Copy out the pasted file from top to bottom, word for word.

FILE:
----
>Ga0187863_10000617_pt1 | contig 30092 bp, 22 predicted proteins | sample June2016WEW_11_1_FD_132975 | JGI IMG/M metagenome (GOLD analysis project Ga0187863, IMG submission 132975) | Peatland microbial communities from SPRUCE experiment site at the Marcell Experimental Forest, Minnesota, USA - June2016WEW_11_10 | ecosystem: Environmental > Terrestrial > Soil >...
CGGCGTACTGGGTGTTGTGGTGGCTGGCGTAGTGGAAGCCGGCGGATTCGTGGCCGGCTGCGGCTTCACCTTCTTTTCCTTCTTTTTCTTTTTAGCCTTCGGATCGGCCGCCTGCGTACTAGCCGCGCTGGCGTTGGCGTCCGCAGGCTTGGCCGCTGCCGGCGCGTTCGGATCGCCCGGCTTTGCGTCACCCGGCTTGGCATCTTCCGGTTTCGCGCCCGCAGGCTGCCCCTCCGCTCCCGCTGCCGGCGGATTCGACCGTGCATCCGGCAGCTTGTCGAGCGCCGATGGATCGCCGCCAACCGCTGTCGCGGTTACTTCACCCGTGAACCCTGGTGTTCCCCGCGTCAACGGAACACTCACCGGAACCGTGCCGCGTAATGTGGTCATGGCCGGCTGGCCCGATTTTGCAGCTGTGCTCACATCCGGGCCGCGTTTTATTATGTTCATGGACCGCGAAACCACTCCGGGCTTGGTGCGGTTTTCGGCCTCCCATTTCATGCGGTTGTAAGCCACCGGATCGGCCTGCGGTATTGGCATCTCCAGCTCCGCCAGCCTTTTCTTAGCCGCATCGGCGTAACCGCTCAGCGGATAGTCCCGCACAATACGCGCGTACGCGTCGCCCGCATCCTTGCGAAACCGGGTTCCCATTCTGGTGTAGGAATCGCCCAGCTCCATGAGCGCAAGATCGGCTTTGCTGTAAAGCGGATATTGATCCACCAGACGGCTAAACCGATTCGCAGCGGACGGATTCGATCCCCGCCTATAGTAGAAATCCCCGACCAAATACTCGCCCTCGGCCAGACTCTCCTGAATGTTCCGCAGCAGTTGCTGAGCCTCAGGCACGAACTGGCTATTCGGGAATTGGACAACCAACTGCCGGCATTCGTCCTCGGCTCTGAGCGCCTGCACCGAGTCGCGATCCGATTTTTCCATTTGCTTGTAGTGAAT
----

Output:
>Ga0187863_10000617_pt1 | contig 30092 bp, 22 predicted proteins | sample June2016WEW_11_1_FD_132975 | JGI IMG/M metagenome (GOLD analysis project Ga0187863, IMG submission 132975) | Peatland microbial communities from SPRUCE experiment site at the Marcell Experimental Forest, Minnesota, USA - June2016WEW_11_10 | ecosystem: Environmental > Terrestrial > Soil >...
CGGCGTACTGGGTGTTGTGGTGGCTGGCGTAGTGGAAGCCGGCGGATTCGTGGCCGGCTGCGGCTTCACCTTCTTTTCCTTCTTTTTCTTTTTAGCCTTCGGATCGGCCGCCTGCGTACTAGCCGCGCTGGCGTTGGCGTCCGCAGGCTTGGCCGCTGCCGGCGCGTTCGGATCGCCCGGCTTTGCGTCACCCGGCTTGGCATCTTCCGGTTTCGCGCCCGCAGGCTGCCCCTCCGCTCCCGCTGCCGGCGGATTCGACCGTGCATCCGGCAGCTTGTCGAGCGCCGATGGATCGCCGCCAACCGCTGTCGCGGTTACTTCACCCGTGAACCCTGGTGTTCCCCGCGTCAACGGAACACTCACCGGAACCGTGCCGCGTAATGTGGTCATGGCCGGCTGGCCCGATTTTGCAGCTGTGCTCACATCCGGGCCGCGTTTTATTATGTTCATGGACCGCGAAACCACTCCGGGCTTGGTGCGGTTTTCGGCCTCCCATTTCATGCGGTTGTAAGCCACCGGATCGGCCTGCGGTATTGGCATCTCCAGCTCCGCCAGCCTTTTCTTAGCCGCATCGGCGTAACCGCTCAGCGGATAGTCCCGCACAATACGCGCGTACGCGTCGCCCGCATCCTTGCGAAACCGGGTTCCCATTCTGGTGTAGGAATCGCCCAGCTCCATGAGCGCAAGATCGGCTTTGCTGTAAAGCGGATATTGATCCACCAGACGGCTAAACCGATTCGCAGCGGACGGATTCGATCCCCGCCTATAGTAGAAATCCCCGACCAAATACTCGCCCTCGGCCAGACTCTCCTGAATGTTCCGCAGCAGTTGCTGAGCCTCAGGCACGAACTGGCTATTCGGGAATTGGACAACCAACTGCCGGCATTCGTCCTCGGCTCTGAGCGCCTGCACCGAGTCGCGATCCGATTTTTCCATTTGCTTGTAGTGAAT